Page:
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Sprites, Semantics & Scalability: A Demo with Playing Cards

My first project as an Atomic apprentice was to create a visual interface for a web-based Blackjack game. One of the first things I needed, then, was HTML/CSS markup for a deck of cards. There are several good bundles available out on the web, but I decided to roll my own, and the result was something I haven’t seen elsewhere: a card deck using a CSS sprite.

I also learned some useful tips about the finer points and power of CSS units and background images, which were new to me and which others might find useful in making and using CSS sprites.

I followed these principles while designing the cards:

  • Minimal, semantic markup for easy manipulation with jQuery
  • Prettiness & customizability of look
  • Scalability

Let’s go over the implementation involved in each of these one by one. (Or, you can just grab what you need from GitHub.)

Make it Semantic

When describing a card in CSS, the bare minimum that needs to be shown is a rank and a suit. So to display a ten of hearts, we use the following:

10 ♥

Thanks to HTML special characters, we are able to describe the suit as well as the value semantically. Note that anything more than this (beyond the markup necessary for CSS styling) would be redundant and un-semantic.

Let’s add a div class or two to style this card:

<div class="card rank10 H">10 &hearts</div>

We have to prefix the rank with rank, as class names beginning with a number are disallowed, but the suit classes will be just H (hearts), C (clubs), D (diamonds), and S (spades).

That’s it for the HTML, so now let’s…

Make it Pretty

Here we have several properties to set the size and shape of the card, a box-shadow for realism, and some font and padding adjustments to make sure the index lines up correctly.

.card {
  height: 8.85em;
  width: 6.4em;
  background-color: #fff;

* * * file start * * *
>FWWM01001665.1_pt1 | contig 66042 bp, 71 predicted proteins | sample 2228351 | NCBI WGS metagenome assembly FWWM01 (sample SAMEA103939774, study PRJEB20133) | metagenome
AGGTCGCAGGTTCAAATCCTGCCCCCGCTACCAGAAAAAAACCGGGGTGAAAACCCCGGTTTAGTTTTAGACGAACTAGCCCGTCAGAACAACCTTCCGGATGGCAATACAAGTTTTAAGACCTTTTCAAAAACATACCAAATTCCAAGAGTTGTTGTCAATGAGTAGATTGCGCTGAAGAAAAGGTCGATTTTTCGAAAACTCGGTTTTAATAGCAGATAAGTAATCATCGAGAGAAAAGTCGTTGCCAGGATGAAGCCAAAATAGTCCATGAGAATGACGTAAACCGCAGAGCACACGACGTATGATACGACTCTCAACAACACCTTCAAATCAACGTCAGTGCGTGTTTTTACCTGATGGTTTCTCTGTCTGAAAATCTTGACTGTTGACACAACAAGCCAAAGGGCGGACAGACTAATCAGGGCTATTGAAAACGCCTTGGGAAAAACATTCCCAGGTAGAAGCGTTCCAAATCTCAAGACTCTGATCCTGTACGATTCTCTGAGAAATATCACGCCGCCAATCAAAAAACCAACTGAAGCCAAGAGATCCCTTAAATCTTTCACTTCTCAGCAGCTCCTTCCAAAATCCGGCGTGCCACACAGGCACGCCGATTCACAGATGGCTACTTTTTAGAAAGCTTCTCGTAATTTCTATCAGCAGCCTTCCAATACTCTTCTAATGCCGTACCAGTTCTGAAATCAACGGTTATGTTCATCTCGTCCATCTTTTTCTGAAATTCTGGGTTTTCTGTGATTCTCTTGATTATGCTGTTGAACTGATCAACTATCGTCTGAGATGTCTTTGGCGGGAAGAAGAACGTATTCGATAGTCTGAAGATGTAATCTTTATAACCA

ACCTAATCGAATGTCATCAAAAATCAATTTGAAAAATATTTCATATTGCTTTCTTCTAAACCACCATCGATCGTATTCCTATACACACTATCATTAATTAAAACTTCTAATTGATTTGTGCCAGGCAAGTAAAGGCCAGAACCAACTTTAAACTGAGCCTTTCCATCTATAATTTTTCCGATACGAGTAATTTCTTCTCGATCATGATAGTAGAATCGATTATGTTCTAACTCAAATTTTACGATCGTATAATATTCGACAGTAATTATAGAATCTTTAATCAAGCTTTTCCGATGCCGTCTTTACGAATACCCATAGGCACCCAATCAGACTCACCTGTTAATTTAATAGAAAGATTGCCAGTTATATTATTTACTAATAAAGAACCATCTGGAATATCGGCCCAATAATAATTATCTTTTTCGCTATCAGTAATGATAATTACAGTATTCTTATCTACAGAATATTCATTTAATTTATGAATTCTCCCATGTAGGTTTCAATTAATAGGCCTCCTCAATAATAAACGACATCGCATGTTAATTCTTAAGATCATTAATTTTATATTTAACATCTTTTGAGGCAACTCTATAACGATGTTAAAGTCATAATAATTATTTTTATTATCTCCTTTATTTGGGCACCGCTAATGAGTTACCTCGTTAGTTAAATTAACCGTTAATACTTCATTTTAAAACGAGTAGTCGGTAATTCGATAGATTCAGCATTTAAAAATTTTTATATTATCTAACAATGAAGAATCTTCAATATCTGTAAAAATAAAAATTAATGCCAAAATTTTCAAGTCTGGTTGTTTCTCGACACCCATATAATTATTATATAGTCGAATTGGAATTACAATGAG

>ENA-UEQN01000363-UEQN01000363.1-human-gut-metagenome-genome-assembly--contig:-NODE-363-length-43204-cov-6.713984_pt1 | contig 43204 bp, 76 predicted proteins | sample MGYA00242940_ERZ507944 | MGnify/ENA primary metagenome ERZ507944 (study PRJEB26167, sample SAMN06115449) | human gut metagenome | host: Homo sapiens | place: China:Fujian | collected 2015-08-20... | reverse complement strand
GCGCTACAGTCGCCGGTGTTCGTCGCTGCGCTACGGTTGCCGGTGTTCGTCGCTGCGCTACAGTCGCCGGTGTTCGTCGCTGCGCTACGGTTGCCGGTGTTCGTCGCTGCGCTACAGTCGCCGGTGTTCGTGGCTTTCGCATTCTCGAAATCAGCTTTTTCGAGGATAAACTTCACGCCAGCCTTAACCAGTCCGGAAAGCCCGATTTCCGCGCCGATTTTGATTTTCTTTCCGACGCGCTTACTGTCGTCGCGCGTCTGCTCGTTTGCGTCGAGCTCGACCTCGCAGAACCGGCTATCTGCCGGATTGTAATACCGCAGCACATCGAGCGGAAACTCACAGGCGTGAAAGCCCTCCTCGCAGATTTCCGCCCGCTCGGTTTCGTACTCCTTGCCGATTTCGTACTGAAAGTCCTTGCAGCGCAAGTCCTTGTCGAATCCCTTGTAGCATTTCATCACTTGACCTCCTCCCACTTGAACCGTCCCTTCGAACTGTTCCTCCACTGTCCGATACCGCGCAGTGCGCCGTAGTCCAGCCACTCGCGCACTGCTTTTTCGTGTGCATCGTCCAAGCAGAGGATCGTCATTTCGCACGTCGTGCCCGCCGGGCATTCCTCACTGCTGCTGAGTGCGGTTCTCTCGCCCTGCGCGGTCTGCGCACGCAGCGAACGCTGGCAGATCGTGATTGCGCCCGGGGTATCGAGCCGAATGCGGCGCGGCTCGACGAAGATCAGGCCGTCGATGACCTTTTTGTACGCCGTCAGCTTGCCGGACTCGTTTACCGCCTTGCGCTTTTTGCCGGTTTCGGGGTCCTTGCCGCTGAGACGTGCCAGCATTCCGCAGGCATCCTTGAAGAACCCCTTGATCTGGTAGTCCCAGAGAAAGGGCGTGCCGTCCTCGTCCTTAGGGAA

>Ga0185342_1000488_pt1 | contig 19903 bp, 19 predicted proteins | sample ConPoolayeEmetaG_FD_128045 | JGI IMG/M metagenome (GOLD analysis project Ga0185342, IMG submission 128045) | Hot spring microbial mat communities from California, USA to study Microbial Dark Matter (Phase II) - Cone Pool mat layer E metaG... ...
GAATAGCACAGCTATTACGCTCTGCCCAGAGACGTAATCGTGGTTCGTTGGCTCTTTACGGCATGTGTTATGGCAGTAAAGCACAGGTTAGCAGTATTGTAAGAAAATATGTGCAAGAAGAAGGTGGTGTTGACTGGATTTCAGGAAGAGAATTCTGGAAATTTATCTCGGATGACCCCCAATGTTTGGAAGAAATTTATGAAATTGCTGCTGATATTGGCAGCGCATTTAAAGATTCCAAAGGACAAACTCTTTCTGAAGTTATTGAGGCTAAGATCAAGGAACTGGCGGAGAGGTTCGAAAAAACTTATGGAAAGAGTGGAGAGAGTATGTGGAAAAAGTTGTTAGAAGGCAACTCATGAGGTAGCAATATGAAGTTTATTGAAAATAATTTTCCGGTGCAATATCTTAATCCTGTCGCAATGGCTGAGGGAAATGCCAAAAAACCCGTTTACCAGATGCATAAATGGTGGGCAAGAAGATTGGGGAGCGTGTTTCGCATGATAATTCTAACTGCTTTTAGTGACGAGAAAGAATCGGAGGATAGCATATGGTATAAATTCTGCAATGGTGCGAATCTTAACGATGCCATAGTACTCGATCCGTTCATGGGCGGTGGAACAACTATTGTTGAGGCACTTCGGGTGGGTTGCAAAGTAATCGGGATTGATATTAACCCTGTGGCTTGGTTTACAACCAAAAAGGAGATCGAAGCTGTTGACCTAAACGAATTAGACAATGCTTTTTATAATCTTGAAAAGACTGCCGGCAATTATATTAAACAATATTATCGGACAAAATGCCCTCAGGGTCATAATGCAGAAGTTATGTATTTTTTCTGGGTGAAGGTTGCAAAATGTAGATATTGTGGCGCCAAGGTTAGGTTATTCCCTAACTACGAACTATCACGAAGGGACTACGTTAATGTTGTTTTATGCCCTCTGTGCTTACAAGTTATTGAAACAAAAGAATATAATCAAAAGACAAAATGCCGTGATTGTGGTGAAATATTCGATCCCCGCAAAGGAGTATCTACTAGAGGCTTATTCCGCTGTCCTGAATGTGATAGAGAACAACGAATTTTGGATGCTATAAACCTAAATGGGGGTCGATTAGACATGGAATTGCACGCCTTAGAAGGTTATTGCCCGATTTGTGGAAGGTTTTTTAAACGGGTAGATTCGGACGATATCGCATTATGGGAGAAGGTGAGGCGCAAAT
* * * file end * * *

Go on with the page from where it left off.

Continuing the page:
border: 1px solid #695d39;
  border-radius: .5em;                       /* omitted -moz- and -webkit- hacks */
  box-shadow: -.25em .25em .5em -.25em #000; /* omitted -moz- and -webkit- hacks */
  font-family: 'Times', serif;
  line-height: 1em;
  padding-top: .25em;
  padding-left: .1em;
  letter-spacing: -.2em;
  position: absolute;
}
 
.H, .D { color: #890000; }
.S, .C { color: #000; }

If anyone knows of a CSS property to make text print vertically without rotating it or putting it inside a nested, narrow div, please let me know; otherwise, the simplest way I found was to cheat and adjust the markup with a <br/> tag:

<div class="card rank10 H">10 <br/> &hearts;</div>
10

Sprite-ify it with CSS

As much as I love 100% pure CSS, these cards do make use of one image, and here’s why. I am designing a fairly photorealistic deck of cards here, so I want to be able to control the look of each card precisely. I want the cards to look genuine, with the usual array of suits in the center. Implementing this with CSS, while possible, still requires images for the face cards, not to mention a disgusting amount of markup. At first blush, it might seem like a good idea to use a specialized font with the necessary face card glyphs, but if we’re going to download a font, then we might as well download an image and avoid the markup.

So let’s use images, but let’s do it cleverly. Managing 52 separate card-face .pngs would be an absolute just-shoot-me-now pain. Thank goodness for CSS sprites! Instead, we stick all 52 possible faces into one image, arranged in a grid by rank and suit. Now, onto our card class we add a background image and size:

.card {
  /* omitted previous styling */
  background: #efe1a9 url('../images/card-set.png') no-repeat;
  background-size: 1300% 400%;
}

Then to our rank and suit classes, we add background positions:

.rank10 { background-position-x: 75%;}
.H      { background-position-y: 100%; color: #89000;}

There we have it — beautiful, photorealistic cards!

A
2
3
4
5

6
7